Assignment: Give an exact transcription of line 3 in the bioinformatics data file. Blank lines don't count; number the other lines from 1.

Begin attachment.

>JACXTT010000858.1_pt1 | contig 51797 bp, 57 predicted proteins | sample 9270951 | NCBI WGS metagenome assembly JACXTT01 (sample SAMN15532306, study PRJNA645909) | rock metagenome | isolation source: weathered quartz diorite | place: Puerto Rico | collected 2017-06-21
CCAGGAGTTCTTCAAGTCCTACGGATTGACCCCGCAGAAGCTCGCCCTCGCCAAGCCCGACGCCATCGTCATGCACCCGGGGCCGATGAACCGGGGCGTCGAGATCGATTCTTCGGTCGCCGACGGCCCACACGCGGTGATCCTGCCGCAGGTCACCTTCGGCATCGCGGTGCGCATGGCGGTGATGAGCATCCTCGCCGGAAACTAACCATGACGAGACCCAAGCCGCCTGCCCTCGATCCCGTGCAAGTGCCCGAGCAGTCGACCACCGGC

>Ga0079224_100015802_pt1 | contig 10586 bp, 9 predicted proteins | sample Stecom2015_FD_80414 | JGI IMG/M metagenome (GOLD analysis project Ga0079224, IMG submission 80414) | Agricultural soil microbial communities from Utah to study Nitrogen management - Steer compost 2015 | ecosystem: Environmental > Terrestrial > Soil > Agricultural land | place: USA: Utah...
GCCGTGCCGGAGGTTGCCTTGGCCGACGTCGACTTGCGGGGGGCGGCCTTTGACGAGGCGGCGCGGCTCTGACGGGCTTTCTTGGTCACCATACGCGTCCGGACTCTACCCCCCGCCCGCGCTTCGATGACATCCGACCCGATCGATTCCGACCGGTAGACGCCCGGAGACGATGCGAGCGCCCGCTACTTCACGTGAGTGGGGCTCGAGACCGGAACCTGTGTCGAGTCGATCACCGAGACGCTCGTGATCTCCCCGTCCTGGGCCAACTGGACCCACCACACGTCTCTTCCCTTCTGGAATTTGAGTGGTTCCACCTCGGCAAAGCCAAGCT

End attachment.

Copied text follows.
>Ga0079224_100015802_pt1 | contig 10586 bp, 9 predicted proteins | sample Stecom2015_FD_80414 | JGI IMG/M metagenome (GOLD analysis project Ga0079224, IMG submission 80414) | Agricultural soil microbial communities from Utah to study Nitrogen management - Steer compost 2015 | ecosystem: Environmental > Terrestrial > Soil > Agricultural land | place: USA: Utah...